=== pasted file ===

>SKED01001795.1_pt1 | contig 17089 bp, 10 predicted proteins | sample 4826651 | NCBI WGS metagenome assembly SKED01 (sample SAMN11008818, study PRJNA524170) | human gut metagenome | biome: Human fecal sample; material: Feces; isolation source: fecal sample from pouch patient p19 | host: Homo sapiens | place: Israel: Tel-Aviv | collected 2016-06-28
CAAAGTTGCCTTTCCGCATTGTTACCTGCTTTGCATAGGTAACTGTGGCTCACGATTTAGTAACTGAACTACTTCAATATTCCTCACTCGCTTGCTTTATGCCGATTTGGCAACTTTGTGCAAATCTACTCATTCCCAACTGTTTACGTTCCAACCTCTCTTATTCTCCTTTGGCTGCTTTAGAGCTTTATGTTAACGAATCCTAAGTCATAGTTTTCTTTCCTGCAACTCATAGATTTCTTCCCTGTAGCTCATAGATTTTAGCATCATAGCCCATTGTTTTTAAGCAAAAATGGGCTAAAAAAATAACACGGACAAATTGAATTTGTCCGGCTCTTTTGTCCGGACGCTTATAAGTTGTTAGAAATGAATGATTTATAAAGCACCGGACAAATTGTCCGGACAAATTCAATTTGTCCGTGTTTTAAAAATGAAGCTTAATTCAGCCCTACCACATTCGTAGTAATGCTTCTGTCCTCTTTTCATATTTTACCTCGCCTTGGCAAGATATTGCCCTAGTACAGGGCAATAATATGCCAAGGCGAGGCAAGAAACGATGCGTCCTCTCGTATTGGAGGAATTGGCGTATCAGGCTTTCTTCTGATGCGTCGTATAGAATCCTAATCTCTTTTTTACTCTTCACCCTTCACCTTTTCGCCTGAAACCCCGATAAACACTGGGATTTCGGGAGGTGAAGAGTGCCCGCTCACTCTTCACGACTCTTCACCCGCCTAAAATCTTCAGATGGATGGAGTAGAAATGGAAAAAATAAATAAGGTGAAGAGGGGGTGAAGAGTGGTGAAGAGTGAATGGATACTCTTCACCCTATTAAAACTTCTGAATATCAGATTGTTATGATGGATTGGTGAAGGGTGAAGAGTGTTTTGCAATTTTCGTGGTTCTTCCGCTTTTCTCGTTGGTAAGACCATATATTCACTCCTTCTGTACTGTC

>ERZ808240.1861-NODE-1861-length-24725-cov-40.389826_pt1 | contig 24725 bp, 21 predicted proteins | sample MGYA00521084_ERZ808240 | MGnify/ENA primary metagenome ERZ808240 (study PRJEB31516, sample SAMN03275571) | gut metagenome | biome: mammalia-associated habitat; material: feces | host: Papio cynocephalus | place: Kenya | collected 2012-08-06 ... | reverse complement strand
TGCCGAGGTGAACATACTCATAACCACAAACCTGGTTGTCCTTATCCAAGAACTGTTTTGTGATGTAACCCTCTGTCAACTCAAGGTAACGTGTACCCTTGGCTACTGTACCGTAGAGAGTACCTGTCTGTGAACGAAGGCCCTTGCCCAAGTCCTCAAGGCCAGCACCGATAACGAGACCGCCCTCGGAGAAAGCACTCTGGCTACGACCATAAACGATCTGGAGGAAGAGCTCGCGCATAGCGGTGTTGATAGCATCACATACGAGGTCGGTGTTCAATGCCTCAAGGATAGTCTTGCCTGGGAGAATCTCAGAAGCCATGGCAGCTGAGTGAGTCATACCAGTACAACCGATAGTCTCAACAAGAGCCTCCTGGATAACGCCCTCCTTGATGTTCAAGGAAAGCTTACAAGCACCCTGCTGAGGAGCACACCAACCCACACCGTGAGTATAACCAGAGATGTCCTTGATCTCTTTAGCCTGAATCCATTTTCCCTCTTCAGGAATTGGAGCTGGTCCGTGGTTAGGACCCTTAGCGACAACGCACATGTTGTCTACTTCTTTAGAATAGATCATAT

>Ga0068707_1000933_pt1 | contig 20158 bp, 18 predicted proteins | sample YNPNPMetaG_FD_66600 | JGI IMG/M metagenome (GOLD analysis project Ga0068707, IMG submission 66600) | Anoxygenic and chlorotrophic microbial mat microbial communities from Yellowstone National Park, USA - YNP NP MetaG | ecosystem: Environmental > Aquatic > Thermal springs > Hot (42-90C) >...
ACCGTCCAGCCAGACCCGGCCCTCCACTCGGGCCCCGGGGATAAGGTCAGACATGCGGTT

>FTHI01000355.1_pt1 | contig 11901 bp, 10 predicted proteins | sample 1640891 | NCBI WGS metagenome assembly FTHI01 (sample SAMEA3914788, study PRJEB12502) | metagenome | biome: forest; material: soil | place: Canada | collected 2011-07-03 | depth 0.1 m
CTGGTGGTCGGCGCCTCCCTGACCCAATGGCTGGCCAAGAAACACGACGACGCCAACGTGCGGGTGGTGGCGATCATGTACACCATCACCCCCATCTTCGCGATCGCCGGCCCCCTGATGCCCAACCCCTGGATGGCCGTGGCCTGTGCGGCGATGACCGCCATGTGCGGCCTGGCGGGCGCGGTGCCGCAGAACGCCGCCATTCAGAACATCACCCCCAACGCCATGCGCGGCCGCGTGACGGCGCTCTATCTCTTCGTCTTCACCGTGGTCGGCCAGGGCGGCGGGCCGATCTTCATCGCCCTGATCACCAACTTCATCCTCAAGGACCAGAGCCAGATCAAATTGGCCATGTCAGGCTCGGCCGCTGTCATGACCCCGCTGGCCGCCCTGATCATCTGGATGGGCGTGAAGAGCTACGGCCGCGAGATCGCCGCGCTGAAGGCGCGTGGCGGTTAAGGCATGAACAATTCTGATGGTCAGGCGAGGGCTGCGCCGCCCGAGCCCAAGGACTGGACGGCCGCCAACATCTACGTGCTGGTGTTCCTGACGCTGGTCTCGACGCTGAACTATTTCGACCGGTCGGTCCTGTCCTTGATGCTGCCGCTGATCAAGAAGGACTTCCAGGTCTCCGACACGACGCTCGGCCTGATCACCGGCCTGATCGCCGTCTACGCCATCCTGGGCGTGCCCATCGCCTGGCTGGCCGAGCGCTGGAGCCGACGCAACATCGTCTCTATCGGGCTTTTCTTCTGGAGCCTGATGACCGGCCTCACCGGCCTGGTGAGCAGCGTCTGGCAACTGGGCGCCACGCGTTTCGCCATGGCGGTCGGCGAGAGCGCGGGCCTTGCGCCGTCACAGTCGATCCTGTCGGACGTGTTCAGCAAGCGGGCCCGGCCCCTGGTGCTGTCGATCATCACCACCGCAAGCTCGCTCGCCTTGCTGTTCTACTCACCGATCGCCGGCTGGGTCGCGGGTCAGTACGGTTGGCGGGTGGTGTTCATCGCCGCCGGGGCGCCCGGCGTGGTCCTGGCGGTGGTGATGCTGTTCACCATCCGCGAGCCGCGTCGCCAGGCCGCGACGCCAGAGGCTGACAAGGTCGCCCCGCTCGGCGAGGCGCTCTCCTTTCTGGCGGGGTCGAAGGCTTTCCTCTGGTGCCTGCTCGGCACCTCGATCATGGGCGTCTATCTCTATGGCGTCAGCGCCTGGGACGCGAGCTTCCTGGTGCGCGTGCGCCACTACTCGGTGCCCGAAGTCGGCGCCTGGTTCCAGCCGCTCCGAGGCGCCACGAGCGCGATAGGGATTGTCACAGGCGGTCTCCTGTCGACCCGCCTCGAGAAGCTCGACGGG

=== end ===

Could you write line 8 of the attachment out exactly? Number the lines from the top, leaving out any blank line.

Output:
CTGGTGGTCGGCGCCTCCCTGACCCAATGGCTGGCCAAGAAACACGACGACGCCAACGTGCGGGTGGTGGCGATCATGTACACCATCACCCCCATCTTCGCGATCGCCGGCCCCCTGATGCCCAACCCCTGGATGGCCGTGGCCTGTGCGGCGATGACCGCCATGTGCGGCCTGGCGGGCGCGGTGCCGCAGAACGCCGCCATTCAGAACATCACCCCCAACGCCATGCGCGGCCGCGTGACGGCGCTCTATCTCTTCGTCTTCACCGTGGTCGGCCAGGGCGGCGGGCCGATCTTCATCGCCCTGATCACCAACTTCATCCTCAAGGACCAGAGCCAGATCAAATTGGCCATGTCAGGCTCGGCCGCTGTCATGACCCCGCTGGCCGCCCTGATCATCTGGATGGGCGTGAAGAGCTACGGCCGCGAGATCGCCGCGCTGAAGGCGCGTGGCGGTTAAGGCATGAACAATTCTGATGGTCAGGCGAGGGCTGCGCCGCCCGAGCCCAAGGACTGGACGGCCGCCAACATCTACGTGCTGGTGTTCCTGACGCTGGTCTCGACGCTGAACTATTTCGACCGGTCGGTCCTGTCCTTGATGCTGCCGCTGATCAAGAAGGACTTCCAGGTCTCCGACACGACGCTCGGCCTGATCACCGGCCTGATCGCCGTCTACGCCATCCTGGGCGTGCCCATCGCCTGGCTGGCCGAGCGCTGGAGCCGACGCAACATCGTCTCTATCGGGCTTTTCTTCTGGAGCCTGATGACCGGCCTCACCGGCCTGGTGAGCAGCGTCTGGCAACTGGGCGCCACGCGTTTCGCCATGGCGGTCGGCGAGAGCGCGGGCCTTGCGCCGTCACAGTCGATCCTGTCGGACGTGTTCAGCAAGCGGGCCCGGCCCCTGGTGCTGTCGATCATCACCACCGCAAGCTCGCTCGCCTTGCTGTTCTACTCACCGATCGCCGGCTGGGTCGCGGGTCAGTACGGTTGGCGGGTGGTGTTCATCGCCGCCGGGGCGCCCGGCGTGGTCCTGGCGGTGGTGATGCTGTTCACCATCCGCGAGCCGCGTCGCCAGGCCGCGACGCCAGAGGCTGACAAGGTCGCCCCGCTCGGCGAGGCGCTCTCCTTTCTGGCGGGGTCGAAGGCTTTCCTCTGGTGCCTGCTCGGCACCTCGATCATGGGCGTCTATCTCTATGGCGTCAGCGCCTGGGACGCGAGCTTCCTGGTGCGCGTGCGCCACTACTCGGTGCCCGAAGTCGGCGCCTGGTTCCAGCCGCTCCGAGGCGCCACGAGCGCGATAGGGATTGTCACAGGCGGTCTCCTGTCGACCCGCCTCGAGAAGCTCGACGGG